Home IN THE MATTER OF J.C.

2015 Mass. App. Div. 82

January 16, 2015 - April 10, 2015

Appellate Division Northern District

Court Below: District Court, Cambridge Division

Present: Swan, P.J., Coven & Crane, JJ.

No brief filed for the petitioner.

Lois J. Martin for the respondent.


CRANE, J. The respondent appeals from the trial court’s dismissal of his appeal for failure to file timely an appeal on the record of proceedings designating the respondent’s election to proceed under Dist./Mun. Cts. R. A. D. A. 8C, and denial of a motion to enlarge time to file an appeal on the record of proceedings designation. The underlying appeal involves an order of commitment under G.L. c. 123, §§ 7 and 8 and for treatment pursuant to a plan under G.L. c. 123, § 8B.

On March 27, 2014, the trial court conducted a hearing and found that the respondent was not competent to make decisions to care for himself and, based upon substituted judgment, authorized treatment with antipsychotic medication pursuant to a treatment plan, and ordered the respondent committed for treatment for up to six months. On April 7, 2014, counsel for the respondent filed a motion for reconsideration questioning whether the court had jurisdiction based upon whether the petitioner was required to furnish written notice of intention to transfer to the respondent before filing its petition. On April 23, 2014, the same judge conducted a hearing on this motion and the petitioner’s motion to amend the original treatment plan. Later that day, the court denied the motion for reconsideration and allowed the motion to amend the treatment plan for the respondent.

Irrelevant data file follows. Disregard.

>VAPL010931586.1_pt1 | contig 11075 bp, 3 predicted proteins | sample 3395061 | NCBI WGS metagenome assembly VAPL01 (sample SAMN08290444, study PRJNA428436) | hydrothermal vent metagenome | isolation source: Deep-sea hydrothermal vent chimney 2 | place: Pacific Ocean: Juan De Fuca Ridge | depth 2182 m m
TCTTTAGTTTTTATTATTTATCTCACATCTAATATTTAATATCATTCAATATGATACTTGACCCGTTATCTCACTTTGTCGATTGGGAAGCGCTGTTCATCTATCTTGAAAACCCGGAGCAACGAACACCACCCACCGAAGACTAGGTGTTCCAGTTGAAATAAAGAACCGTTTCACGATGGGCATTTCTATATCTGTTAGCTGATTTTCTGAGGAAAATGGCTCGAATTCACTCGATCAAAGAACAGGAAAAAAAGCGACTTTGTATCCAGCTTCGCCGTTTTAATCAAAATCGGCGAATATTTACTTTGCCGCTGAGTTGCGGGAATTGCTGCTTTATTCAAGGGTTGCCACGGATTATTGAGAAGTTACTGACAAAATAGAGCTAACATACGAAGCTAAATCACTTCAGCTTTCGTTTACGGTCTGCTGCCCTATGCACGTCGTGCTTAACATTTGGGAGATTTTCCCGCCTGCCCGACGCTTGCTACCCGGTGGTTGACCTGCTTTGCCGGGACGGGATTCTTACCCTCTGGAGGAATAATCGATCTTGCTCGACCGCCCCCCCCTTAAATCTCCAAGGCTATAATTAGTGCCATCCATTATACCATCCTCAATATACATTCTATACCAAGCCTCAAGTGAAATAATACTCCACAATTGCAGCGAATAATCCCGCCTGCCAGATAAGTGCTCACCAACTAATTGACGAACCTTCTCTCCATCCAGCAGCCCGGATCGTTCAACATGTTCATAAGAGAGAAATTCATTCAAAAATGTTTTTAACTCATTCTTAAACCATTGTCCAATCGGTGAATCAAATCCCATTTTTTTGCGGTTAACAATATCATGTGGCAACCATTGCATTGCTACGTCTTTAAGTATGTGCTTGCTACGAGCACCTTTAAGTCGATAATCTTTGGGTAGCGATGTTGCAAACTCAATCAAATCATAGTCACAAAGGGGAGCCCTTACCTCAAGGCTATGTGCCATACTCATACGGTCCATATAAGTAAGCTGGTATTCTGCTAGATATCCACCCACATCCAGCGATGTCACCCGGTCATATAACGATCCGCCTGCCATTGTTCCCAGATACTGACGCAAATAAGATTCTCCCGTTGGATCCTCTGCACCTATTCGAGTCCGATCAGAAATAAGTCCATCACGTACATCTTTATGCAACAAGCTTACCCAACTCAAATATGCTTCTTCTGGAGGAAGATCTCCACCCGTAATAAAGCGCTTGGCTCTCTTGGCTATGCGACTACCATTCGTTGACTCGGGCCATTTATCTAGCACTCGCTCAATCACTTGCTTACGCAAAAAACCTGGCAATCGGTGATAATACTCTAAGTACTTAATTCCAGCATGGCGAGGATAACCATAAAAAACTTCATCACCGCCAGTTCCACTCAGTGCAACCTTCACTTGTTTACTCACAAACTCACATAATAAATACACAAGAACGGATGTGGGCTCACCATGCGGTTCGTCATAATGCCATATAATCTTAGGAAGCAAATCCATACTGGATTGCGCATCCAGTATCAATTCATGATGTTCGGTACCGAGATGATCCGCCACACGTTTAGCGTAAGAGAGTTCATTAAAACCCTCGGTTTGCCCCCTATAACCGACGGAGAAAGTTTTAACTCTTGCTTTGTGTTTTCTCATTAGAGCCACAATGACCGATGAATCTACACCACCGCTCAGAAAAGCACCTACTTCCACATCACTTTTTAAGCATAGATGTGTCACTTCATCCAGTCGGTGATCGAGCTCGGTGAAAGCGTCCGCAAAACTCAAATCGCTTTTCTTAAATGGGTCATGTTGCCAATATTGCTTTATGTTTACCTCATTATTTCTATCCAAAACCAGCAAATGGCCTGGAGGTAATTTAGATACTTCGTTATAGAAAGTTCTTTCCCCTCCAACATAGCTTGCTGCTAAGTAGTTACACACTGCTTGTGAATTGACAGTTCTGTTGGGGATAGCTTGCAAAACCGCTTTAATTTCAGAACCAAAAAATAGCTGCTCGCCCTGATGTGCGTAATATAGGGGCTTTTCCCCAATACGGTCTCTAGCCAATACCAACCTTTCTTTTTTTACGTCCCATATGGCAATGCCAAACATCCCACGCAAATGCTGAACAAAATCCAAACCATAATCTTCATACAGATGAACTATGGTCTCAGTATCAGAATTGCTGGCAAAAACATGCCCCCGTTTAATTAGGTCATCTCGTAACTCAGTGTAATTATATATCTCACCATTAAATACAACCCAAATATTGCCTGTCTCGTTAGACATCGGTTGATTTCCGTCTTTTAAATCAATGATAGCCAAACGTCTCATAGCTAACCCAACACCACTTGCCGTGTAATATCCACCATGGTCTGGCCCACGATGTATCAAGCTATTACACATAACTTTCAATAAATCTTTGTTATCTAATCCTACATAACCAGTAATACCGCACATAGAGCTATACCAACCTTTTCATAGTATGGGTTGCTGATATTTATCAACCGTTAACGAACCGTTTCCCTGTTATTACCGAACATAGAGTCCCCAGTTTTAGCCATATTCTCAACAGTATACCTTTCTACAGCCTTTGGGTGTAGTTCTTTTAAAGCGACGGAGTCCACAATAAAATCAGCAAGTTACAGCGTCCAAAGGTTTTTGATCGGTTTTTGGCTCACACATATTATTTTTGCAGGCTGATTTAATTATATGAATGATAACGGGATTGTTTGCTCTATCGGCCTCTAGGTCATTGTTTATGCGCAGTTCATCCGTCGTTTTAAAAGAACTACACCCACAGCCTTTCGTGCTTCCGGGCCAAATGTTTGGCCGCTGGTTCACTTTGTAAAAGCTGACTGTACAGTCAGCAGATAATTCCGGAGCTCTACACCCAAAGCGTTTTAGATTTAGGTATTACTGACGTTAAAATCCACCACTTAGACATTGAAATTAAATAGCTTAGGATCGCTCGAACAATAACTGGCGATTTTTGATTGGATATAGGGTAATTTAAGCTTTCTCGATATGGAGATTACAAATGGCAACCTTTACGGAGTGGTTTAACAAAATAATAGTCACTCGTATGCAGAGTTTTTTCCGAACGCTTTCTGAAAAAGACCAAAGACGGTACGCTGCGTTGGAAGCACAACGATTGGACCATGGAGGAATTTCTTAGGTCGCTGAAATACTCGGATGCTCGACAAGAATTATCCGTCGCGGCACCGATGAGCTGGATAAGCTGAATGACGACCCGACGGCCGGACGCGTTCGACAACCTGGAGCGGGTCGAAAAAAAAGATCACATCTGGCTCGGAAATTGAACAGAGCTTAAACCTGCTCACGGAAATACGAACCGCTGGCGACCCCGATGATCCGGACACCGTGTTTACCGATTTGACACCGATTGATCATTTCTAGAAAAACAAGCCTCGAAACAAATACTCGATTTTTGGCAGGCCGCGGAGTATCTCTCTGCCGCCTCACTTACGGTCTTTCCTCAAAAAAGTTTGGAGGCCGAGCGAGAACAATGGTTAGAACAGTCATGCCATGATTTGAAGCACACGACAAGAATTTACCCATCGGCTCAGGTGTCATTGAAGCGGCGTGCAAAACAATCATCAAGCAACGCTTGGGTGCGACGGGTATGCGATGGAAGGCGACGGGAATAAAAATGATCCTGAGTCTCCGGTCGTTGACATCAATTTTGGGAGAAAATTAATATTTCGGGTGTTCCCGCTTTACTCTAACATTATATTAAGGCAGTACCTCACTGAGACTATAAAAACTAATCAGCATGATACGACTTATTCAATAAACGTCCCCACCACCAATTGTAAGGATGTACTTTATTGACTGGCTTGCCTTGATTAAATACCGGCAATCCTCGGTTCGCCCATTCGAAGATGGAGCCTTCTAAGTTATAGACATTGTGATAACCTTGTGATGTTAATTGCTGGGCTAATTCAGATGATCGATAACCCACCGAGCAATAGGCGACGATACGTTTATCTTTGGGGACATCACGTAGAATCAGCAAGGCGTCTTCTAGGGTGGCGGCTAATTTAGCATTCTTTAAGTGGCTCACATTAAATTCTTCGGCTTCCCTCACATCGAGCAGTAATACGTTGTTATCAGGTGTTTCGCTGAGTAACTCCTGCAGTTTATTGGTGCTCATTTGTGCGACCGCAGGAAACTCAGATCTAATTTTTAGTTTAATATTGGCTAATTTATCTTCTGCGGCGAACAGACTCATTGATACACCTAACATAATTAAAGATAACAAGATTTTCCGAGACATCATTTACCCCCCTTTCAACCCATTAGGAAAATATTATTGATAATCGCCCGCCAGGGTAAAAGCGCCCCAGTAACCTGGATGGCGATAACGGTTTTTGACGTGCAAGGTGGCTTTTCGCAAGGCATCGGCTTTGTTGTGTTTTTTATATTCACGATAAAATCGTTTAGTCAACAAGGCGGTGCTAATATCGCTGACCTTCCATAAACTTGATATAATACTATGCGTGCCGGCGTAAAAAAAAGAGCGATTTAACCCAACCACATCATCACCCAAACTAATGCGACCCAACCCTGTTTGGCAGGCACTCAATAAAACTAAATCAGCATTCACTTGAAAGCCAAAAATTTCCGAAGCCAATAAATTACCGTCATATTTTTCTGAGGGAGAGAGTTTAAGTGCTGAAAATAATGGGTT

On May 5, 2014, the respondent’s original counsel timely filed a notice of appeal, and the court allowed the respondent’s motions to waive the entry fee for the appeal and for the cost of obtaining a transcript of the testimony. Original counsel also promptly ordered compact discs of the proceedings for delivery to the transcriber. On August 11, 2014, the Committee for Public Counsel Services appointed current appellate counsel. On August 19, 2014, appellate counsel for the

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respondent filed copies of the transcripts and six copies of the appeal on the record of proceedings. On August 21, 2014, the petitioner filed its motion to dismiss the appeal. In response, on August 26, 2014, respondent’s appellate counsel filed a motion to enlarge the time for filing an appeal on the record of proceedings designation to August 19, 2014. On September 5, 2014, following a hearing, the original judge denied the motion to enlarge time and allowed the motion to dismiss the appeal. On September 9, 2014, the respondent’s appellate counsel timely filed a notice of appeal from these rulings.